Thousands packed Cleveland’s Public Square, creating a sea of pink and celebrating the continuation of the Women’s March.
On Jan. 20, 2017, hundreds of marches took place around the country in response to President Donald Trump’s inauguration. This year, the march took place exactly one year after his official presidency.
The Cleveland marchers were there to stand in support of equal rights, immigration and reproductive rights. Many demonstrators, such as 20-year-old Lauren Morales, were there in response to the current “#MeToo” movement.
“I wasn’t going to come this morning, but then I thought about work and my boss,” Morales said. “Recently there have been issues with my boss being inappropriate, and when I contacted the Human Resources department, they responded by saying that’s just his personality and how he is.”
Morales felt it was necessary to attend and stand in solidarity with other women who share a similar experience.
The “#MeToo” movement garnered a lot of attention in 2017 after many women and a few men came forward about the sexual assault they faced in the workplace. The movement also led to the resurfacing of the “#TimesUp” movement that originated in 2006.
Other attendees reiterated Morales’ message as they marched with hand-made signs reading: “My body. My choice,” and “#Timesup.”
Betty Sutton, a Democratic candidate for Lt. Gov. and speaker at the march said she believes last year’s march inspired more women to stand up and speak out against sexual harassment.
Mary Gibson, a retired school teacher, said the “#MeToo” movement worries her.
“We really need to be very careful with the men we’re accusing,” Gibson said.
Along with other critics of the “#MeToo” movement, Gibson fears accused men are wrongfully seen as guilty following an accusation.
Mike Chrobot, a retired carpenter, attended the march with his wife Kim Gladden. They both agreed that women’s rights are human rights and were happy to see so many people showing support for the movement.
Amanda Maldonado, a Cuyahoga Community College student in her final semester, said the march made her feel more assured.
“The solidarity here is incredible,” Maldonado said. “Sometimes I get scared because it’s a ‘man’s world,’ but it’s great seeing all the people standing here and getting involved.”
For Nancy Schultz, participating in the Women’s March means strength, unity and making her voice heard.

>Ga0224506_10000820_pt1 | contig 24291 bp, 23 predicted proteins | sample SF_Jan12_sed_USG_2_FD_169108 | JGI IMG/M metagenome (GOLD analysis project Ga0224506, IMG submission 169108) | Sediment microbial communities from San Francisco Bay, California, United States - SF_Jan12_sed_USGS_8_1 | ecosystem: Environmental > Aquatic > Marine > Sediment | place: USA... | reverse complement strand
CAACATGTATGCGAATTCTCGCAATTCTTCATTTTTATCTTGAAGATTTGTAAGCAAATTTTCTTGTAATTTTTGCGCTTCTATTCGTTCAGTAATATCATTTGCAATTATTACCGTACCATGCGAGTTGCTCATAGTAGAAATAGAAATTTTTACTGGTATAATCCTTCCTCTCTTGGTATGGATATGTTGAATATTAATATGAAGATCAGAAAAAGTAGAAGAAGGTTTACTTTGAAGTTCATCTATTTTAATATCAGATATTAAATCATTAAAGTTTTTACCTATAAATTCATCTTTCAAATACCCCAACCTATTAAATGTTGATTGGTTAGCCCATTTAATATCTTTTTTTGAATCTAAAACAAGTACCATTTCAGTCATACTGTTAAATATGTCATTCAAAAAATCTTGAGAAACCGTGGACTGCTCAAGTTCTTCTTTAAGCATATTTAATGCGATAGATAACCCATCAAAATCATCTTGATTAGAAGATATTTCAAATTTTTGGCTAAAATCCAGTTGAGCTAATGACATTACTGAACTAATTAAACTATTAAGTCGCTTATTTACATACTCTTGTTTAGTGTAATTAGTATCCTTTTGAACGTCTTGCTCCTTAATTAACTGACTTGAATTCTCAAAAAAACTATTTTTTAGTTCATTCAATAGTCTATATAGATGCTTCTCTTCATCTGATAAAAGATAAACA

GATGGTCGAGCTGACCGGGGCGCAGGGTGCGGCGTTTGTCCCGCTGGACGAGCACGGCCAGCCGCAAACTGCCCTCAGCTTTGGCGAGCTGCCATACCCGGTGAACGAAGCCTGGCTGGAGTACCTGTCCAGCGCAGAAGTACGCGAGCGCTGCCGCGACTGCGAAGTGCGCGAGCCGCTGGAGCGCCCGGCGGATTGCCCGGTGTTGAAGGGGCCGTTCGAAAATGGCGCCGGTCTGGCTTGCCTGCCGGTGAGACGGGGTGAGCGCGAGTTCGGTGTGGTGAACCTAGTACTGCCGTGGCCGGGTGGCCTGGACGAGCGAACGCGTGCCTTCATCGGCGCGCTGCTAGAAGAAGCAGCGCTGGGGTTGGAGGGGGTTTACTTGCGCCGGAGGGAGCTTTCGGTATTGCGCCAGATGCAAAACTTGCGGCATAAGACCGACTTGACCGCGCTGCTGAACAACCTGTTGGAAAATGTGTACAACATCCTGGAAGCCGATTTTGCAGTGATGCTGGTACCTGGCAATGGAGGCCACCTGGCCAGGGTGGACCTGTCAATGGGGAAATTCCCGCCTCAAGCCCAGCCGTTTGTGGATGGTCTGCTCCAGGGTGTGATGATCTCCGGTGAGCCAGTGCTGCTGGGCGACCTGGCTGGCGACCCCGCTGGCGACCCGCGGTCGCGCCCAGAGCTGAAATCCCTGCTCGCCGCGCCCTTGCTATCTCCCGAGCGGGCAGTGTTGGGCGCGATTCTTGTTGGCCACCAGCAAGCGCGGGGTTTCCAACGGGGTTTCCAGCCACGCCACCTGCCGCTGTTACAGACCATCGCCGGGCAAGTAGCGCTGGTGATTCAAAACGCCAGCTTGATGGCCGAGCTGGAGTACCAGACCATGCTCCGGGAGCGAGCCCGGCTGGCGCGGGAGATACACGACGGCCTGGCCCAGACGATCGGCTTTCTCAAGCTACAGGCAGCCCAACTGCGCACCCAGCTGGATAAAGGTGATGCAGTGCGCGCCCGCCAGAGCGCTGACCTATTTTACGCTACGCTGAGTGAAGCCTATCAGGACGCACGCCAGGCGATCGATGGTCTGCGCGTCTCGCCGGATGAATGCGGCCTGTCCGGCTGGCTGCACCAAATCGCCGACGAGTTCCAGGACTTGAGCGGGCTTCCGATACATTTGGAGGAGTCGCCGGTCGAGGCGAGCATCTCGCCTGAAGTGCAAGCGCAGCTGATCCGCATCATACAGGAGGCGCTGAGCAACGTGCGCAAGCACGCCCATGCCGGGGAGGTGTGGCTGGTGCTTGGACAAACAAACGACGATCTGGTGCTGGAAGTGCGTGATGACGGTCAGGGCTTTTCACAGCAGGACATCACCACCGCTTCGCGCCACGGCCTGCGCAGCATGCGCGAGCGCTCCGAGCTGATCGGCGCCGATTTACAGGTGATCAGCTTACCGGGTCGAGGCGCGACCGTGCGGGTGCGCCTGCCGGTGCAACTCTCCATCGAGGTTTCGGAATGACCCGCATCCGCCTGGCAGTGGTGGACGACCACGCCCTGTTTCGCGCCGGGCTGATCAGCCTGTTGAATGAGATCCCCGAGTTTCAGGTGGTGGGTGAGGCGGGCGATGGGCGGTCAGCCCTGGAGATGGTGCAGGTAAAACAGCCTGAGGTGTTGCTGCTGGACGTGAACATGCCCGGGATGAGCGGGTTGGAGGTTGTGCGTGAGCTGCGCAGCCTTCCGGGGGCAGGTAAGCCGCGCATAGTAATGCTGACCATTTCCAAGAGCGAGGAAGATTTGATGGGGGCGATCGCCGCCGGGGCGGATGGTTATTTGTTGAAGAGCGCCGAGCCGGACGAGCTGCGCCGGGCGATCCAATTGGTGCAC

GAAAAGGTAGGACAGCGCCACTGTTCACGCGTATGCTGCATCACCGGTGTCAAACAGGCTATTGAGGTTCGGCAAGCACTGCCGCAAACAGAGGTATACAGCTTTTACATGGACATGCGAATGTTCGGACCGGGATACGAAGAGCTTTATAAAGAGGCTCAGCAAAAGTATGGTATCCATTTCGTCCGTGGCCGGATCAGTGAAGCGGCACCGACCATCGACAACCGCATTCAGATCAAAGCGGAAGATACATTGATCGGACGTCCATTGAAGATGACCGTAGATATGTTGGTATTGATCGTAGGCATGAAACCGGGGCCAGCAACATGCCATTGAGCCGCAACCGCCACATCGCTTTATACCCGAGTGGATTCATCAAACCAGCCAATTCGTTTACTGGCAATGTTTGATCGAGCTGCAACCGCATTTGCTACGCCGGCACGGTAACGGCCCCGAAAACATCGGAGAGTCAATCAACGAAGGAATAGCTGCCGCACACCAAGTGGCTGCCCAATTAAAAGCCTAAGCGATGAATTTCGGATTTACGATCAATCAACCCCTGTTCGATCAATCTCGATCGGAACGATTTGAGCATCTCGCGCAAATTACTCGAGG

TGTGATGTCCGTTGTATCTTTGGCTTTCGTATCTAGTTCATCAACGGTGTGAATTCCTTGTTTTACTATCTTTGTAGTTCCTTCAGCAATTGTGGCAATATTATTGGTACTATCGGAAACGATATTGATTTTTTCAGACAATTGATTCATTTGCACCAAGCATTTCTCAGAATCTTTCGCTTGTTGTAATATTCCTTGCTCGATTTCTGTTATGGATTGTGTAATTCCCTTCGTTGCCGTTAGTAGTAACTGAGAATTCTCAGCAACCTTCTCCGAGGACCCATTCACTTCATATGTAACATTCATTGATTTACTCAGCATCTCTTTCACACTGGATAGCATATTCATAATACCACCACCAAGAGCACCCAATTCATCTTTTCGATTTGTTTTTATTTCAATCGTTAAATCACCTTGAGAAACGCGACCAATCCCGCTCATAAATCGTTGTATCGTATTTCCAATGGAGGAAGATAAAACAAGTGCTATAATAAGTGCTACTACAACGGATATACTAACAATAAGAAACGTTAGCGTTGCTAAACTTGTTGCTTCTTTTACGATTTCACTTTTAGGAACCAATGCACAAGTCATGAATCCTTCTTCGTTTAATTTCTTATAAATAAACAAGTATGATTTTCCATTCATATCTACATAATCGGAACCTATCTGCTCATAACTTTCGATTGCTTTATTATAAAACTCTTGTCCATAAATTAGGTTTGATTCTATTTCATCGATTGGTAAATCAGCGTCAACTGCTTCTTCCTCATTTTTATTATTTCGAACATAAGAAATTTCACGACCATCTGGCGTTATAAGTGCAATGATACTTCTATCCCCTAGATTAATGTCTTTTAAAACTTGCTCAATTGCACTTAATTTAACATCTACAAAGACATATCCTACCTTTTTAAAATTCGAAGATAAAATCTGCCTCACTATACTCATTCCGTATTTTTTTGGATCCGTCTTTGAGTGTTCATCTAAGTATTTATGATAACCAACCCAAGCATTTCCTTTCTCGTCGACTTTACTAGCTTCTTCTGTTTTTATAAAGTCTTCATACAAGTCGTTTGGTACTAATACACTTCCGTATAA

“People don’t agree with the direction federal and state politics is taking,” the 59-year-old social worker said. “We need to make our voices heard.”
The demonstration started off with a variety of guest speakers. Kathy Wray Coleman, a Cleveland activist, opened the event with a discussion on moving forward.
“We’ve had enough,” Coleman said. “We’re standing against racism, bigotry and sexism. We’re not moving backwards. We’re moving forward.”
Sutton spoke about more women needing to be elected into office.
“Let’s be clear: We don’t want one woman, two women representing one table or tables,” Sutton said. “We need women (to) represent us at every single table.”
Sutton also spoke about power in persistence and how women, black or white, can make a difference in society.
“(Women) are what we need,” she said. “You are the leaders. You are the soldiers. You are what we need to make this happen.”
LaTonya Goldsby, the co-founder of the Cleveland chapter of Black Lives Matter, advocated for inclusiveness within the women’s rights and equal rights movements.
“We need to continue inclusiveness with our community and this movement,” Goldsby said.
Once demonstrators took the streets, they held their signs high and chanted phrases like “we are unstoppable” and “no hate, no fear. Everyone is welcomed here” as people rushed out of buildings to join the marchers and drivers honked in support.
“We’re not here to make history,” Coleman said. “We’re here to make change.”
Faith Riggs is the women’s and gender issues reporter. Contact her at firstname.lastname@example.org.
Brandon Bounds is an enterprise reporter. Contact him at email@example.com.